After running "The Linux Experiment" in the February issue of PC World, we received a deluge of letters from readers interested in trying out the Open Source operating system. Lots of you were apprehensive and wanted to know what it's like to run Linux, how to install it, what it looks like, and whether your hardware will work.
Of course, some folks would rather endure a root canal than face the prospect of installing a new operating system, let alone one as geeky as Linux. The good news is that you don't have to actually install Linux to try it. Impossible, you say? Not if you're using Knoppix, a Linux distribution that runs on a CD.
I won't bore you with too many gory details of how Knoppix came to be, but the abridged version is that some German dude named Klaus Knopper wanted to know how bootable CDs worked under Linux. After a bunch of work, he created a whole distribution that fit onto a single CD.
After three years of development, Knoppix does all sorts of amazing things, including automatic hardware detection and read-write access to NTFS partitions (something no other Linux distribution does out of the box)--and it can serve as an emergency rescue disc.
To use Knoppix, you need to download a CD image file (.iso) and burn it onto a disc.
To get started, download the file. Be sure to grab the latest version; a new Knoppix .iso file appears monthly. The file names contain a version number followed by a date and the language, and look something like this: KNOPPIX_V3.3-2003-12-31-EN.iso. (Be sure to download a file with "EN" in the file name, so you get the English version.) Once you've downloaded the file, just burn it onto a CD and you're ready to use Knoppix.
You don't need any fancy hardware to run Knoppix. Your PC needs only a functioning CD-ROM drive (a fast system will work better, of course). To run the operating system, just set your BIOS to boot from the CD drive and you're off to the races. When the little penguin appears on the left-hand side of your screen you'll know that Knoppix is starting its hardware detection magic. When I used it, the OS flawlessly figured out my processor, graphics card, monitor, and sound card--to name a few components.
As the hardware detection runs, you'll see black-on-white text scrolling down the screen. Don't be alarmed. If you watch the text roll by, you can witness hardware detection-on-the-fly in action--which is pretty neat if you're a geek like me. You can also spot which hardware isn't working so well.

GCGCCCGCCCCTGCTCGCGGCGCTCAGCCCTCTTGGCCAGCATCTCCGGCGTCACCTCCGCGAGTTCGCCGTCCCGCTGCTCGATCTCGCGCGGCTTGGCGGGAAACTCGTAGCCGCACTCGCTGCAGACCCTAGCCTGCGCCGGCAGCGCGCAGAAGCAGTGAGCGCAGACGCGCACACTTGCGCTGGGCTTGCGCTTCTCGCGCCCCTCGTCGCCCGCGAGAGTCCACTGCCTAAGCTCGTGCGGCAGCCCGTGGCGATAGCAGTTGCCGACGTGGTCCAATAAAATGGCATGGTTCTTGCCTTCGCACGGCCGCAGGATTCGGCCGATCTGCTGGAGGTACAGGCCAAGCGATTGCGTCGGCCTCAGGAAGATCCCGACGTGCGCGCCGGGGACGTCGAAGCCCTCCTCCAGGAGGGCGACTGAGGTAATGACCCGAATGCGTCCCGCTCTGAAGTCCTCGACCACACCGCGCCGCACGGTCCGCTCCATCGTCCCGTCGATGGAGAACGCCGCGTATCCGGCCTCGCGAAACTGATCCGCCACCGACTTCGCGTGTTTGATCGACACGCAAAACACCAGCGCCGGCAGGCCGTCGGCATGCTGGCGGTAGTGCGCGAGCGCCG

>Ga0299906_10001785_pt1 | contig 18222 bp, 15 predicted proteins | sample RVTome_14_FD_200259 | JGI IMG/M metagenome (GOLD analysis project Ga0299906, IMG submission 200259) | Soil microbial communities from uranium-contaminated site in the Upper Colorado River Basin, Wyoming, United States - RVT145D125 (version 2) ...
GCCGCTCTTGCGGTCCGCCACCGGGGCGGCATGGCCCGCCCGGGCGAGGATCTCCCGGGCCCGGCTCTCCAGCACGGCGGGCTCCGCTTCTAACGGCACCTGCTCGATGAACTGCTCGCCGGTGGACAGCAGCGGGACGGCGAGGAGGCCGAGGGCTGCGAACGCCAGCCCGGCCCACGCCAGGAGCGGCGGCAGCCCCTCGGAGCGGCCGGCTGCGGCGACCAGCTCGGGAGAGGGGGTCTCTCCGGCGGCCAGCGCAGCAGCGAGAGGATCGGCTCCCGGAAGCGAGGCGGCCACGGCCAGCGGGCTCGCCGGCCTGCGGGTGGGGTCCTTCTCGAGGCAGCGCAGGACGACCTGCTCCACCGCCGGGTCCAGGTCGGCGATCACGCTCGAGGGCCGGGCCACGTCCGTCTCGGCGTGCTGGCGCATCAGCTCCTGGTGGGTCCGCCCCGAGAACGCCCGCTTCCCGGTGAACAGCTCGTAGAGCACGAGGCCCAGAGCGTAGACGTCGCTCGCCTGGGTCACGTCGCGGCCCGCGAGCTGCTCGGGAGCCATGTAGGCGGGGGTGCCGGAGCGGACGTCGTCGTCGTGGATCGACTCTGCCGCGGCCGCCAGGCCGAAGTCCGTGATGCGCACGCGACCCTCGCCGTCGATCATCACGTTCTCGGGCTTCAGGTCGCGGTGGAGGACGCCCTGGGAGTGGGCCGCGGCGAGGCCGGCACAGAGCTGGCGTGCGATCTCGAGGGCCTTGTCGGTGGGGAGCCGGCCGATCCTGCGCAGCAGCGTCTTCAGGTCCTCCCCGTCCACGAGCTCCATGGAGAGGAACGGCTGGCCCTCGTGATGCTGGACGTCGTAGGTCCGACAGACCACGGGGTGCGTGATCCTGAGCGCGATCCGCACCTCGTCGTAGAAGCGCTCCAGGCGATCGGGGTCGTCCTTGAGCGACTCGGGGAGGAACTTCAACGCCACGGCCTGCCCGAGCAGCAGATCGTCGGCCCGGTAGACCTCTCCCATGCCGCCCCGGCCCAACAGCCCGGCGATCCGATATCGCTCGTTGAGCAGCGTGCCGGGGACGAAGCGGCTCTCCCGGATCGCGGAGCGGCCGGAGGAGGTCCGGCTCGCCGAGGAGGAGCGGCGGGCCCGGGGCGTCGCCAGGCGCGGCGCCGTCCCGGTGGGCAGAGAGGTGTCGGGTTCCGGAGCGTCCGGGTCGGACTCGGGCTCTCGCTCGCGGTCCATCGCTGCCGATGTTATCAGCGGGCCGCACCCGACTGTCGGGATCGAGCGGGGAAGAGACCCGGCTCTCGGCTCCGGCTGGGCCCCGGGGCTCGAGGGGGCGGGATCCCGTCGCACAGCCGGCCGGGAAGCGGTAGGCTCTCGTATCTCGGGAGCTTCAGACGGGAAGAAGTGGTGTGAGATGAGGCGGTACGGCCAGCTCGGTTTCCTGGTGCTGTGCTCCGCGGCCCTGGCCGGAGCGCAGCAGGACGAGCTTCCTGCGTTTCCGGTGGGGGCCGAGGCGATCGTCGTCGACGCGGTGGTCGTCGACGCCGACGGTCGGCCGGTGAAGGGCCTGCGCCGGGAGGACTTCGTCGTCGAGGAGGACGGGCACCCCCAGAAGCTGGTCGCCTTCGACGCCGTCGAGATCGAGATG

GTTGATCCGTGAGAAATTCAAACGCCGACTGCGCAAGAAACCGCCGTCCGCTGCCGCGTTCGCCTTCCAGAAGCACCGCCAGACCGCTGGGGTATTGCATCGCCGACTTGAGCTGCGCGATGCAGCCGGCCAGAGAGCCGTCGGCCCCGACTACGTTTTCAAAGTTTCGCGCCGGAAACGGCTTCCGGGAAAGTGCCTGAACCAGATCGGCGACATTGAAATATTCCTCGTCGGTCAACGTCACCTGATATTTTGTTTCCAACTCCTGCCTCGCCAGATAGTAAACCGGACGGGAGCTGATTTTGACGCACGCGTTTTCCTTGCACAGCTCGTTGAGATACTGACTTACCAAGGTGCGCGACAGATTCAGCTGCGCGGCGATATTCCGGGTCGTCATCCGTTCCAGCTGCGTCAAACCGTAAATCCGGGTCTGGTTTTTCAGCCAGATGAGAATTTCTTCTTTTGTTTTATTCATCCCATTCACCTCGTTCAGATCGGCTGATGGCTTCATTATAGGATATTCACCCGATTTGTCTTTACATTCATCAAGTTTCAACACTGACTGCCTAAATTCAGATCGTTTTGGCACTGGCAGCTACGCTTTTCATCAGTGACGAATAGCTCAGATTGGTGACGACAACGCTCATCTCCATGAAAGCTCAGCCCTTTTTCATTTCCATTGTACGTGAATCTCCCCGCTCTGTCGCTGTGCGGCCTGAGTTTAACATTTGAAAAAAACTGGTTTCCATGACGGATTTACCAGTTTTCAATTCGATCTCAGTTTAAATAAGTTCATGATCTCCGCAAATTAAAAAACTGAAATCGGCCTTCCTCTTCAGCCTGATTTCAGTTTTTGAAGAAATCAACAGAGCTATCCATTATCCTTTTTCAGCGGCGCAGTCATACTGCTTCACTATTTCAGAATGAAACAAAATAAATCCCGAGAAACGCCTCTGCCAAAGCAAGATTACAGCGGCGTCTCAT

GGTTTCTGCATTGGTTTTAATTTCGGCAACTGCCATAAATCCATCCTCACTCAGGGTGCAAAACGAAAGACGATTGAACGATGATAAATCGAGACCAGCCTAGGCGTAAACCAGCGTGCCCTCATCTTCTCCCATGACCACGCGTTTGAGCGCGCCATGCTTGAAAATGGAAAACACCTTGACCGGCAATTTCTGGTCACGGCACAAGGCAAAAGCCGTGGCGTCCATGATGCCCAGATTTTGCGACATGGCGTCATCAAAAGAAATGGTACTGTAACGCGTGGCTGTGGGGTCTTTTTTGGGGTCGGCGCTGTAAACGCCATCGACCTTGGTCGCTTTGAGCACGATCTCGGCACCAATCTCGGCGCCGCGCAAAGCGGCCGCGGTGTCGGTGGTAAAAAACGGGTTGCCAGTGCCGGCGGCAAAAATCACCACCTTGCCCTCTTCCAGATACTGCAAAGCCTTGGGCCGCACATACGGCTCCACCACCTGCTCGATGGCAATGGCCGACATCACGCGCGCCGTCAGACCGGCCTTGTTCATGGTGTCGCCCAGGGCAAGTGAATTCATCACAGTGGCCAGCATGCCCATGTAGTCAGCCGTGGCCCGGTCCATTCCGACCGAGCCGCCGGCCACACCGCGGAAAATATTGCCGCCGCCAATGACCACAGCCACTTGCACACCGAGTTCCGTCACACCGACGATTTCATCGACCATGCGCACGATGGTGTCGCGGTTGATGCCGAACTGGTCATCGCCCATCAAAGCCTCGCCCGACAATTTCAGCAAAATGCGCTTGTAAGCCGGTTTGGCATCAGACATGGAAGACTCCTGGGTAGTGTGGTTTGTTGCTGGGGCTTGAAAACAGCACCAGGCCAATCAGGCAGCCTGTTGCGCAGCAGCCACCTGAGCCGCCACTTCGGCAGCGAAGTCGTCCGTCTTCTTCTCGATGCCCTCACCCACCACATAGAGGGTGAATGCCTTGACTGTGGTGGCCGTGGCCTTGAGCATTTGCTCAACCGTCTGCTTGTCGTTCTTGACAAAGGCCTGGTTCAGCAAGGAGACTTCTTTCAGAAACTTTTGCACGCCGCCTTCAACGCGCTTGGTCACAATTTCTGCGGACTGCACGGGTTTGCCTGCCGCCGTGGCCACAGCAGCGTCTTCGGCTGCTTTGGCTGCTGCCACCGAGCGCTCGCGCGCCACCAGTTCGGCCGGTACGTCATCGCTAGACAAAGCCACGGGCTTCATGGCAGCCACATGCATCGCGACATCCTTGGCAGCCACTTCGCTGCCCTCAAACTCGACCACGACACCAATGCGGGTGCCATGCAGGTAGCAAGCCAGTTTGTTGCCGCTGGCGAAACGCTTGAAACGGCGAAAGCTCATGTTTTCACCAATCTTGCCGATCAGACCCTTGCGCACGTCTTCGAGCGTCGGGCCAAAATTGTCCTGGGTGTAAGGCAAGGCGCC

Once Knoppix is done with that, you'll get to a "boot:" screen where you'll either type in your language choice or just press Enter. Next, the K Desktop Environment loads and you're at your Linux desktop.
All told, it took my machine about a minute and a half from the time the hardware detection started to the desktop loading. Your results will vary--and will most definitely be faster than mine because the system I used is a dirt-old Dell Dimension T700 that I abuse on a regular basis. (Yes, that 700 denotes a measly 700 MHz.)
Let the Fun Begin
What other cool stuff can Knoppix do? Well, if you're in a bind and Windows won't boot, or (and this actually happened to a coworker) your Windows password stops working, you can boot from Knoppix and get read-write access to your Windows partition. This lets you back up your important files before you reinstall Windows for the thousandth time. To access your files, simply click the icon on the desktop for the partition you'd like to access and browse your directories. Nifty, eh?
Should the need arise to burn a CD, Knoppix is there. To test this feature, I accessed my Windows XP partition, right-clicked the icon of the item I wanted to burn onto a CD--in this case it was a Knoppix .iso file--and selected "Create data CD with K3B" (a CD-ripping application) from the menu. The program that loaded looks as good as any CD ripper you'll find for Windows. I set it to create a disc with my external USB TDK CD burner and a few minutes later, it was done.
Of course, Knoppix has the usual assortment of quirky Linux apps; those can be overwhelming to someone who doesn't know what Emacs is and has no need for anything called QT Designer. But new users will find useful tools like the office suite Open Office 1.1, the Mozilla Web browser, and the instant messaging client GAIM. All of the applications are conveniently organized into categories in the "K" menu on the far left side of the taskbar.
There's a lot more to say about Knoppix, such as the fact that it detected my Internet connection without configuration. But I'll stop droning on about the wonders of this OS-on-a-CD and let you prove to yourself that you can browse the Web, check your e-mail, write and print a letter, and browse the local network with Linux.
If you like what you see and want to install Linux on your hard drive, you can download a free distribution; there are plenty of easy-to-use distributions available. No Novocain will be necessary, I promise. You can find information on Linux distributions, and other interesting stuff, in Matthew Newton's "Free Agent: Life in Linux Land."